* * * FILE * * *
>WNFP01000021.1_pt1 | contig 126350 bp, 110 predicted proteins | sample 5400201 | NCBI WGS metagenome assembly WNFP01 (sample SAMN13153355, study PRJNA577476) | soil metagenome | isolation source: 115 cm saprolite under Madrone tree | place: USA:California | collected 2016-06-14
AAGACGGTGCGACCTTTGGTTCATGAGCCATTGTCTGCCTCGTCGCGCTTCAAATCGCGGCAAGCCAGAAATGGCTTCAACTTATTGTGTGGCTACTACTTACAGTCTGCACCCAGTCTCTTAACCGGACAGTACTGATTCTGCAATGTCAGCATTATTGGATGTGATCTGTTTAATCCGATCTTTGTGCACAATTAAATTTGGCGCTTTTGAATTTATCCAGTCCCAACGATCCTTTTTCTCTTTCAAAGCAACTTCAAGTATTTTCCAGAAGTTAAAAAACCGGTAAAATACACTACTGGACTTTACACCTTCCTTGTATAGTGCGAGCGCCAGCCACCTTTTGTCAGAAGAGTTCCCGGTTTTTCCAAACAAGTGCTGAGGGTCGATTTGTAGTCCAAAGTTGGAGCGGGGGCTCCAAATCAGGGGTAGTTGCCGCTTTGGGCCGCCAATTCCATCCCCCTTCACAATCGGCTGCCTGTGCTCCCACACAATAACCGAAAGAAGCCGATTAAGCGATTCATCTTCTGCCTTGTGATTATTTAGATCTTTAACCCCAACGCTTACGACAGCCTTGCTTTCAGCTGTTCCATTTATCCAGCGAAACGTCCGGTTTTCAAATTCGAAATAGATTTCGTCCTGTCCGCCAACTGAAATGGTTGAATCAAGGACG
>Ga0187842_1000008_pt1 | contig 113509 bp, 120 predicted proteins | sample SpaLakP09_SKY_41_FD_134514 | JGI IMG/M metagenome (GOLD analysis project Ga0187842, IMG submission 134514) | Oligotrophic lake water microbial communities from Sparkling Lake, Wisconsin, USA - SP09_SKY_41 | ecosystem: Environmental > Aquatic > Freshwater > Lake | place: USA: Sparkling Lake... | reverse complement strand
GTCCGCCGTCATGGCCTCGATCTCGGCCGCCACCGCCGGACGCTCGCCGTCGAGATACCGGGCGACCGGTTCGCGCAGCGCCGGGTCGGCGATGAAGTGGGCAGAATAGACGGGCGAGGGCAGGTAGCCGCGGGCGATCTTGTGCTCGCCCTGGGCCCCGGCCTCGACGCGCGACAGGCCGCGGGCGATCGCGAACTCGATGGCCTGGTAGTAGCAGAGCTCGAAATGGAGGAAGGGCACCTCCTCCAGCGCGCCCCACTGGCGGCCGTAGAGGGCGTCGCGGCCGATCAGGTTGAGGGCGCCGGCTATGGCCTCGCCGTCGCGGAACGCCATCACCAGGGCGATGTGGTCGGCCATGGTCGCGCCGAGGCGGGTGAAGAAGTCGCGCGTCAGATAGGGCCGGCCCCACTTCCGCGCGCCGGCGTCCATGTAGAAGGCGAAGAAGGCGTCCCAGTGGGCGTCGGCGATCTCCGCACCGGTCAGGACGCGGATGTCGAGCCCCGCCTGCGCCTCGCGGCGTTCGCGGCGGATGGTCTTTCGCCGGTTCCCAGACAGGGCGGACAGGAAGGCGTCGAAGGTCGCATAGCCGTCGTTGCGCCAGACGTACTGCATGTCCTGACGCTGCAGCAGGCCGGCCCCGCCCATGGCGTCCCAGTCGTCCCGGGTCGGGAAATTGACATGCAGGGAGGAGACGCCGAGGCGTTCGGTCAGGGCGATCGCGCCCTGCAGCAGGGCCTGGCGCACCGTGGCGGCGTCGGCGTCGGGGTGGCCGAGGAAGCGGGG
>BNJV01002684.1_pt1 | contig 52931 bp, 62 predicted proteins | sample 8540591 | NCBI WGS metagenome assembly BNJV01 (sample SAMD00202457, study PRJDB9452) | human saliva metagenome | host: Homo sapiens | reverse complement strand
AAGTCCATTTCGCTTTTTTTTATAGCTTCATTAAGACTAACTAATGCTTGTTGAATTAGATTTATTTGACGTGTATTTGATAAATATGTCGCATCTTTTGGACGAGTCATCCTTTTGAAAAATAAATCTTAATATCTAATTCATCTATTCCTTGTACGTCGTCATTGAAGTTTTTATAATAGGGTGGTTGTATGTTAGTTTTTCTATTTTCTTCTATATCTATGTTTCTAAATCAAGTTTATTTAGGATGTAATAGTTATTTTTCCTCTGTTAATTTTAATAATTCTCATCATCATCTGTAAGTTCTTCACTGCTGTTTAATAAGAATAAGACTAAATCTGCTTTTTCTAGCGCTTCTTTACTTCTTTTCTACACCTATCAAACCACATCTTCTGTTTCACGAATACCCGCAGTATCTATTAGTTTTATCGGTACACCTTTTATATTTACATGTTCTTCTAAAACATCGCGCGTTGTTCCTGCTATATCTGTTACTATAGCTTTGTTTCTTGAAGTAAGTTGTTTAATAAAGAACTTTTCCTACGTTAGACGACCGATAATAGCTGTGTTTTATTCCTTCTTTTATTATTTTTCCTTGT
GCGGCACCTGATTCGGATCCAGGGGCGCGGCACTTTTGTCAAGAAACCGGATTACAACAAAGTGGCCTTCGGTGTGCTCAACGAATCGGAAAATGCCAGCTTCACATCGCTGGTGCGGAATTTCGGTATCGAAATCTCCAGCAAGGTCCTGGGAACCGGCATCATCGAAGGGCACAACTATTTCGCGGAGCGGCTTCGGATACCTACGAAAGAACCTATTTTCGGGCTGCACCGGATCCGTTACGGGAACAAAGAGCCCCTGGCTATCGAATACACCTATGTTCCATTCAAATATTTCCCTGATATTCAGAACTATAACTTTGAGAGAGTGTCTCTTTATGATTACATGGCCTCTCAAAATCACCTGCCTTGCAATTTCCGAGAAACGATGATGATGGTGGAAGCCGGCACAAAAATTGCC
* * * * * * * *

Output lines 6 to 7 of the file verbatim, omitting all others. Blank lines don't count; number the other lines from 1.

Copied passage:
AAGTCCATTTCGCTTTTTTTTATAGCTTCATTAAGACTAACTAATGCTTGTTGAATTAGATTTATTTGACGTGTATTTGATAAATATGTCGCATCTTTTGGACGAGTCATCCTTTTGAAAAATAAATCTTAATATCTAATTCATCTATTCCTTGTACGTCGTCATTGAAGTTTTTATAATAGGGTGGTTGTATGTTAGTTTTTCTATTTTCTTCTATATCTATGTTTCTAAATCAAGTTTATTTAGGATGTAATAGTTATTTTTCCTCTGTTAATTTTAATAATTCTCATCATCATCTGTAAGTTCTTCACTGCTGTTTAATAAGAATAAGACTAAATCTGCTTTTTCTAGCGCTTCTTTACTTCTTTTCTACACCTATCAAACCACATCTTCTGTTTCACGAATACCCGCAGTATCTATTAGTTTTATCGGTACACCTTTTATATTTACATGTTCTTCTAAAACATCGCGCGTTGTTCCTGCTATATCTGTTACTATAGCTTTGTTTCTTGAAGTAAGTTGTTTAATAAAGAACTTTTCCTACGTTAGACGACCGATAATAGCTGTGTTTTATTCCTTCTTTTATTATTTTTCCTTGT
GCGGCACCTGATTCGGATCCAGGGGCGCGGCACTTTTGTCAAGAAACCGGATTACAACAAAGTGGCCTTCGGTGTGCTCAACGAATCGGAAAATGCCAGCTTCACATCGCTGGTGCGGAATTTCGGTATCGAAATCTCCAGCAAGGTCCTGGGAACCGGCATCATCGAAGGGCACAACTATTTCGCGGAGCGGCTTCGGATACCTACGAAAGAACCTATTTTCGGGCTGCACCGGATCCGTTACGGGAACAAAGAGCCCCTGGCTATCGAATACACCTATGTTCCATTCAAATATTTCCCTGATATTCAGAACTATAACTTTGAGAGAGTGTCTCTTTATGATTACATGGCCTCTCAAAATCACCTGCCTTGCAATTTCCGAGAAACGATGATGATGGTGGAAGCCGGCACAAAAATTGCC